Prime Minister Julia Gillard speaks to the media during a joint press conference with Defence Minister Stephen Smith and Defence Materiel Minister Jason Clare at Parliament House Canberra on Thursday 3 May 2012.

"Defence will make a contribution to the budget bottom line" ... Defence Minister Stephen Smith. Photo: Alex Ellinghausen

AUSTRALIA would be able to defend itself and its regional interests despite planning to slash defence spending by almost $5 billion in next week's budget, Julia Gillard said last night.

The Prime Minister said none of the cuts, which include delaying for two years the purchase of 12 Joint Strike Fighter aircraft, would impede Australia's military capability. She said the separate announcement yesterday to build 12 submarines starting in 2017 would enhance that capability.

''We will maintain an Australian Defence Force able to protect our interests and help maintain the peace and stability of our region,'' she told a Global Foundation Summit dinner.

A defence budget analyst from the Australian Strategic Policy Institute, Mark Thomson, said: ''This is potentially the largest cutback to defence spending since the end of the Vietnam conflict.

''Are the political and economic benefits of going back into surplus worth the pain that Defence will feel? … That's a value judgment about whether Australia needs more or less defence in the 21st century.''

With the government striving to turn a $40 billion-plus deficit into a surplus of about $1.5 billion next financial year, Tuesday's budget will save almost $5 billion from Defence over four years primarily by delaying projects and shedding civilian jobs.

The largest single saving will be $1.6 billion over four years caused by pushing back by two years until 2017 the acquisition of 12 of the 24 Joint Strike Fighter aircraft ordered from the US.

A further $225 million will be saved by cancelling the planned purchase of self-propelled artillery pieces and instead persisting with guns that need to be towed.

Other acquisitions under threat include the plan to purchase 33 more multi-role helicopters, provide a dozen Super Hornet jet fighters with an electronic warfare capability, and replace the RAAF's DHC-4 Caribou transport plane, which were retired in 2009.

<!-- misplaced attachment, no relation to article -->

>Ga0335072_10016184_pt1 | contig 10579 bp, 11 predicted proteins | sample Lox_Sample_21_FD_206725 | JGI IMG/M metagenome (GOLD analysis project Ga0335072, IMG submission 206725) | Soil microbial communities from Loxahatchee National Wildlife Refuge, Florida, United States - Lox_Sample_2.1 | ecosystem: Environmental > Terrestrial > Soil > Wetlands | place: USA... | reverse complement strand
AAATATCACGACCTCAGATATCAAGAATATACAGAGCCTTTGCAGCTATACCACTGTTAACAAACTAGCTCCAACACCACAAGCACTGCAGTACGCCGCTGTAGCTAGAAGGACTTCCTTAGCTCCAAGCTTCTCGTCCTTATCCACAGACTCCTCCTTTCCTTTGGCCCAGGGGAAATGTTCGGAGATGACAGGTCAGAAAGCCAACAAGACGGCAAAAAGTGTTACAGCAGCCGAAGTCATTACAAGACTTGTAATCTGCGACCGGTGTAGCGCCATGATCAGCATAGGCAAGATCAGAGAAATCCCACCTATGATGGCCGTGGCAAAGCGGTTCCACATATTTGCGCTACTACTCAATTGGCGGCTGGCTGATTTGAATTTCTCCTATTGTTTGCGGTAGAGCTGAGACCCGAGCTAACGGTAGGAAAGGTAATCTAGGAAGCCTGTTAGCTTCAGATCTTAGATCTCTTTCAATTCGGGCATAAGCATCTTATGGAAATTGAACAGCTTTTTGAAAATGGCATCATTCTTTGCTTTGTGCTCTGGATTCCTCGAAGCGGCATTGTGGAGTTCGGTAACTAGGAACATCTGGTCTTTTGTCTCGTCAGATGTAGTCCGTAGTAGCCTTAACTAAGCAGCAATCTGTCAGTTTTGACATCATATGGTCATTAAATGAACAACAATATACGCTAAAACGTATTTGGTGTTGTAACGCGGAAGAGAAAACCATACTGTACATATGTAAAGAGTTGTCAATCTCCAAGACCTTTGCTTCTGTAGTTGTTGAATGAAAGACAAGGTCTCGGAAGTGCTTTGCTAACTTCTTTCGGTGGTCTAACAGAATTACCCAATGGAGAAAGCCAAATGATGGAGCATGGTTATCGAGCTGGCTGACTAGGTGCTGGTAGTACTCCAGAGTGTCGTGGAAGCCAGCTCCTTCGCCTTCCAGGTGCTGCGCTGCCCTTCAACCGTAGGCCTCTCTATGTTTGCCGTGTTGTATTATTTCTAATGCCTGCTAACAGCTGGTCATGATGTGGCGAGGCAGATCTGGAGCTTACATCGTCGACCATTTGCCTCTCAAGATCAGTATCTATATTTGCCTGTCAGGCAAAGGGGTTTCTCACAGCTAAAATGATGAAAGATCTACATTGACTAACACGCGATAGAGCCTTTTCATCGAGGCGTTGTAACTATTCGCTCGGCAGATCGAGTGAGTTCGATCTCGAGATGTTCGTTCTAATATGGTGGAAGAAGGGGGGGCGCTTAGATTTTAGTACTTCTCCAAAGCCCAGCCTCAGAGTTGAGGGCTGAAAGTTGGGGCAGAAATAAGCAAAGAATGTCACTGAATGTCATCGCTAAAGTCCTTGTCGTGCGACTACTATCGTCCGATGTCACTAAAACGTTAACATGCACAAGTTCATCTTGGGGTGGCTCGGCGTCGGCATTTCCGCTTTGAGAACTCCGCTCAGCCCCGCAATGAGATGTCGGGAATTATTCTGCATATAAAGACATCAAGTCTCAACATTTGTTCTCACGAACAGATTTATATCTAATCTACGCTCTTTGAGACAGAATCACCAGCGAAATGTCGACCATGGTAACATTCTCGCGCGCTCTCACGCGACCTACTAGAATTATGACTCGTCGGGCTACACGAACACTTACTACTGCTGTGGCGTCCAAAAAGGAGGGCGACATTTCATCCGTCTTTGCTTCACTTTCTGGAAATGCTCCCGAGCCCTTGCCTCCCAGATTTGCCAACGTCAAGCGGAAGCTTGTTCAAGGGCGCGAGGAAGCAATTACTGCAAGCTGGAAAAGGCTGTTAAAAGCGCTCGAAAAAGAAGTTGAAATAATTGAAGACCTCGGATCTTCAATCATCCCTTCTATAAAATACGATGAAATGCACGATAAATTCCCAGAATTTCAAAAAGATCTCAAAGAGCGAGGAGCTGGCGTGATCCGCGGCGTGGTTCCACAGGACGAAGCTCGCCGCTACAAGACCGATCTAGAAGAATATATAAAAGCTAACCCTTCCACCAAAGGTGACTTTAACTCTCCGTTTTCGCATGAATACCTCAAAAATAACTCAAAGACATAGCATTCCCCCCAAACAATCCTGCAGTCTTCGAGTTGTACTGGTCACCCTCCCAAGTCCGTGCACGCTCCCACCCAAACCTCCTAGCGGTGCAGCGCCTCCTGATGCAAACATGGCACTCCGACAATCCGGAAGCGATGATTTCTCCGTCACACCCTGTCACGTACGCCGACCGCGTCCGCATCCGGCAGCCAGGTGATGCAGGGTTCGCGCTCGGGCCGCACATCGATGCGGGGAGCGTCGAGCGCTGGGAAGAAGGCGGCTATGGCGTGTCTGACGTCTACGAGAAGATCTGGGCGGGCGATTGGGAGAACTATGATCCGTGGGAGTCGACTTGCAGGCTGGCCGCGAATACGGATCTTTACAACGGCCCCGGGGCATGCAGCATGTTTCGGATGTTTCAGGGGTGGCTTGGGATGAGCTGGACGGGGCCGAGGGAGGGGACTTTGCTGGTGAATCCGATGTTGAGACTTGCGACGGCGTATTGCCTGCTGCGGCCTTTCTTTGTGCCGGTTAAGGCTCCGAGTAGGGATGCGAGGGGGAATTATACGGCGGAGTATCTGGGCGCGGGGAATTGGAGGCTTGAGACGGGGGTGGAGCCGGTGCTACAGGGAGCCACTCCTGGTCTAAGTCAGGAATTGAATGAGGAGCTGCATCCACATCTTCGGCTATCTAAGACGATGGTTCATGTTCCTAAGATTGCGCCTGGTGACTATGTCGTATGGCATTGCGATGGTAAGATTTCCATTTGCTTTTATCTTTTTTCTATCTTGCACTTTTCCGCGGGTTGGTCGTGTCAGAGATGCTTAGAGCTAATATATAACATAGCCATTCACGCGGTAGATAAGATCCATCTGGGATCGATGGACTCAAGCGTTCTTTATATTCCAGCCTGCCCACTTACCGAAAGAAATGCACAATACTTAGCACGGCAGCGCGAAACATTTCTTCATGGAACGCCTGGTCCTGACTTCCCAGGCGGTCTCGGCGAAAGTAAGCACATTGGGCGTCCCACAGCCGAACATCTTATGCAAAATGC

Ms Gillard and the Defence Minister, Stephen Smith, said the number of military personnel, their entitlements, their equipment, and operations in Afghanistan, Timor and the Solomon Islands would be quarantined.

Nor would the cuts affect the increased joint co-operation with the US Marines, navy and air force on Australian soil that was announced when Barack Obama visited Australia last year.

These assurances raised the likelihood that the Defence Department will have to match the job-shedding of other public sector departments and by retrenching civilians.

The Opposition Leader, Tony Abbott, gave the government the green light to axe jobs in the Defence Materiel Organisation recently by saying the DMO did not need 7000 workers because its British equivalent had 4000.

Also yesterday Ms Gillard announced the commissioning of another Defence White Paper, just three years after the completion of the last one. She and Mr Smith also released the Australian Defence Force Posture Review which recommends an increased focus on military bases in the nation's north and west.

The government has long planned to build or buy 12 new submarines to replace the six ageing and troubled Collins Class submarines, the last of which is due to be mothballed in 2031.

Ms Gillard said $214 million would be spent on a study to ensure the mistakes of the Collins Class - including no provision for maintenance or sustainment of the subs when built - were not repeated.

The opposition's defence spokesman, David Johnston, said the cuts would affect Australia's ability to defend itself, including its large mineral deposits.

The cuts mirror significant defence spending reductions in the US, Britain and other Western nations smarting from the effects of the global economic downturn and the costs over a decade of fighting two large-scale land wars.

But Dr Thomson said: ''It's worth noting that countries like India and China are not [cutting defence] so there's nothing inevitable about what we did. This is a choice the government made and our fiscal situation - compared with our allies - is decidedly rosy.''

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